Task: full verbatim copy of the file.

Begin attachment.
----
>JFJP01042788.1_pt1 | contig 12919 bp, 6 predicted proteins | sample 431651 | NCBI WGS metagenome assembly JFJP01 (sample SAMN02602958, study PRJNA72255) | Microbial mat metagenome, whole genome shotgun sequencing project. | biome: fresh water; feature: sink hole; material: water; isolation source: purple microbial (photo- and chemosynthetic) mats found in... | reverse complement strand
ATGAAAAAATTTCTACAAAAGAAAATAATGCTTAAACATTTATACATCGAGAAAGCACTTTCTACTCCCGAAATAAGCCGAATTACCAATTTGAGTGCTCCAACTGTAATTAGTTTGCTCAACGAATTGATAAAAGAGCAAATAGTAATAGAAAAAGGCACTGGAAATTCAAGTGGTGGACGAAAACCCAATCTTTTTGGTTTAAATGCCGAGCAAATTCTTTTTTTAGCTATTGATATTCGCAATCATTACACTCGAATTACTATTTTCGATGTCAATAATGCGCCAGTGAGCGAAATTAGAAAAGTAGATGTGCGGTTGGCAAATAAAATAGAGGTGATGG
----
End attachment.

>JFJP01042788.1_pt1 | contig 12919 bp, 6 predicted proteins | sample 431651 | NCBI WGS metagenome assembly JFJP01 (sample SAMN02602958, study PRJNA72255) | Microbial mat metagenome, whole genome shotgun sequencing project. | biome: fresh water; feature: sink hole; material: water; isolation source: purple microbial (photo- and chemosynthetic) mats found in... | reverse complement strand
ATGAAAAAATTTCTACAAAAGAAAATAATGCTTAAACATTTATACATCGAGAAAGCACTTTCTACTCCCGAAATAAGCCGAATTACCAATTTGAGTGCTCCAACTGTAATTAGTTTGCTCAACGAATTGATAAAAGAGCAAATAGTAATAGAAAAAGGCACTGGAAATTCAAGTGGTGGACGAAAACCCAATCTTTTTGGTTTAAATGCCGAGCAAATTCTTTTTTTAGCTATTGATATTCGCAATCATTACACTCGAATTACTATTTTCGATGTCAATAATGCGCCAGTGAGCGAAATTAGAAAAGTAGATGTGCGGTTGGCAAATAAAATAGAGGTGATGG